Tsunami waves caused by a giant underwater volcanic eruption have hit the Pacific country of Tonga.
Social media footage showed water washing through a church and several homes, and witnesses said ash was falling over the capital, Nuku’alofa.
A tsunami warning sent residents scrambling to higher ground.
The eruption of the Hunga Tonga-Hunga Haʻapai volcano was heard across the South Pacific, reportedly as far as New Zealand and Australia.
Tonga’s capital lies just 65km north of the volcano, on the country’s main island of Tongatapu.
One Tonga resident, Mere Taufa, said the eruption hit as her family was preparing for dinner, and her younger brother thought bombs were exploding nearby.
Prof Shane Cronin, a volcanologist at the University of Auckland, said the eruption was one of the biggest in Tonga in the past 30 years.
“This is a pretty big event – it’s one of the more significant eruptions of the last decade at least,” he told the BBC.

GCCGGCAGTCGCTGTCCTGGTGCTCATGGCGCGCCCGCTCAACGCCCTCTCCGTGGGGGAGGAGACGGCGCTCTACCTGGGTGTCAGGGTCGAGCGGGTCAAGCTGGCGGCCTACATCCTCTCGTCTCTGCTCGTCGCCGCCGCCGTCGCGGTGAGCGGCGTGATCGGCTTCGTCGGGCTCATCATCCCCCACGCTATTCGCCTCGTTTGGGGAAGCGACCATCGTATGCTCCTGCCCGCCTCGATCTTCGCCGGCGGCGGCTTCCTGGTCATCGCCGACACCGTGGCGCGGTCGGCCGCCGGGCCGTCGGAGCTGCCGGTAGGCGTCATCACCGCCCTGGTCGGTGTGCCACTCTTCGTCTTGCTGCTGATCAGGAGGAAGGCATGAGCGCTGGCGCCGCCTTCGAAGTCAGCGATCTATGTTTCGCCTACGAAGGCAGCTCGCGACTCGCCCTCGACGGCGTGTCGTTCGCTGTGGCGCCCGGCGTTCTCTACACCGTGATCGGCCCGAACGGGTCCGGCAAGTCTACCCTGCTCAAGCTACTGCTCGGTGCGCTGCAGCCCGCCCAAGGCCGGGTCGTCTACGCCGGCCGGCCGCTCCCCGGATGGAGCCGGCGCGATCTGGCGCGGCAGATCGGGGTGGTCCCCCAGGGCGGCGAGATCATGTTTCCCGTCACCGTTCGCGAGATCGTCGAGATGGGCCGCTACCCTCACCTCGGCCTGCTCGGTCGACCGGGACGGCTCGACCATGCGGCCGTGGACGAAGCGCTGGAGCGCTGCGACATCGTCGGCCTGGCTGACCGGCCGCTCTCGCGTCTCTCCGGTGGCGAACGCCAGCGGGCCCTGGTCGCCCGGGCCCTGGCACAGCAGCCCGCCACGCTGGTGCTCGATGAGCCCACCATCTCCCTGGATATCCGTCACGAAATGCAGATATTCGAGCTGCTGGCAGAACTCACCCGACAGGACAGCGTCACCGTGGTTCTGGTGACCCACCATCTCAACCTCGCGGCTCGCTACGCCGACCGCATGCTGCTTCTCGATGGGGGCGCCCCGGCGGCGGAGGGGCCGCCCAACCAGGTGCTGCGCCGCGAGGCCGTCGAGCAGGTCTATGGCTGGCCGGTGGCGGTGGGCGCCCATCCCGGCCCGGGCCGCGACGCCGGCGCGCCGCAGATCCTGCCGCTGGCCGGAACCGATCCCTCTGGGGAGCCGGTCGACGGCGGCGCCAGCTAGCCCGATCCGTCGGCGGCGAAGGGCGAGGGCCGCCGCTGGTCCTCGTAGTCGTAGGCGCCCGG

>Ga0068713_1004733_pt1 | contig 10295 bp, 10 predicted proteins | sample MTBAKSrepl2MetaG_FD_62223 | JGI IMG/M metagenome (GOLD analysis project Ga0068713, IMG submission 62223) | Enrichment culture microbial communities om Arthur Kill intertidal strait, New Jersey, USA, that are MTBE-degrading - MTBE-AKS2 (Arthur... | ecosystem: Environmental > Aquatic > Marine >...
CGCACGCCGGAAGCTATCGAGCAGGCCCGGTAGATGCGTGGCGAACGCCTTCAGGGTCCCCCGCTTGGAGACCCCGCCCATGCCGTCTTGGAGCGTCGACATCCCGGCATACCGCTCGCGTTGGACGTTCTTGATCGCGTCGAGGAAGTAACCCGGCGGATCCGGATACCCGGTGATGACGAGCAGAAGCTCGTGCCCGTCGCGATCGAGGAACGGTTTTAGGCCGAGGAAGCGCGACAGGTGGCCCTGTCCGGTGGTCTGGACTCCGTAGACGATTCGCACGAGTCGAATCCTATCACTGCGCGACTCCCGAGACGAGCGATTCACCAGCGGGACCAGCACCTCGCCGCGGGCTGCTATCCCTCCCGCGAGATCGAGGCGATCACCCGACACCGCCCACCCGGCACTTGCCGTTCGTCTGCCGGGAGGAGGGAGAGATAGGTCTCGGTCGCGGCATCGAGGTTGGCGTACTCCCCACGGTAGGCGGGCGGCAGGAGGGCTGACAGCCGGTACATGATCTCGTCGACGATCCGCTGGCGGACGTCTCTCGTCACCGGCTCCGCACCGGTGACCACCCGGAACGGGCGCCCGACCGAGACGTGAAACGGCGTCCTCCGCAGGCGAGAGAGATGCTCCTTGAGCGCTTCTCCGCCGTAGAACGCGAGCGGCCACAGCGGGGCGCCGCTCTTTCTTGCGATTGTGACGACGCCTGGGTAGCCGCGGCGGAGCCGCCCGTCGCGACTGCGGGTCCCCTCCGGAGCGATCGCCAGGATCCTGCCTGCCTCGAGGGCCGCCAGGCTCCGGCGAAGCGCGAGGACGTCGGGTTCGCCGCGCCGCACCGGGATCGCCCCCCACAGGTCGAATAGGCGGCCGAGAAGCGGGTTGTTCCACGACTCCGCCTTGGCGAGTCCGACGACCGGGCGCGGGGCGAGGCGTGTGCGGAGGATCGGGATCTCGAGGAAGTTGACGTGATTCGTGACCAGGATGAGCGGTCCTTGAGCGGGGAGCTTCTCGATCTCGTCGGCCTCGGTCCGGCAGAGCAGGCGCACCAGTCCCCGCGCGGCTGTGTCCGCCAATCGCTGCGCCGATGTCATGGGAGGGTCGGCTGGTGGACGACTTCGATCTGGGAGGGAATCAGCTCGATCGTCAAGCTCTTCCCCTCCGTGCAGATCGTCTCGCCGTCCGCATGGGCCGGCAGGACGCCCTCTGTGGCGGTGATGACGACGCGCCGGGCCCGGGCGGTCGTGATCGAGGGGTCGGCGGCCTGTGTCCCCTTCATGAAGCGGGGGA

“The most remarkable thing about it is how rapidly and violently it’s spread. This one was larger, a much wider lateral spread, much more ash was produced. I expect there to be many centimetres of ash that have been deposited on Tonga.”
The initial eight-minute eruption was so violent it could be heard as “loud thunder sounds” in Fiji, more than 800km (500 miles) away, according to officials in the capital, Suva. The Fijian Government has issued a tsunami advisory and opened evacuation centres for people in low-lying coastal areas.
Vanuatu, another island nation in the Pacific, issued a similar warning.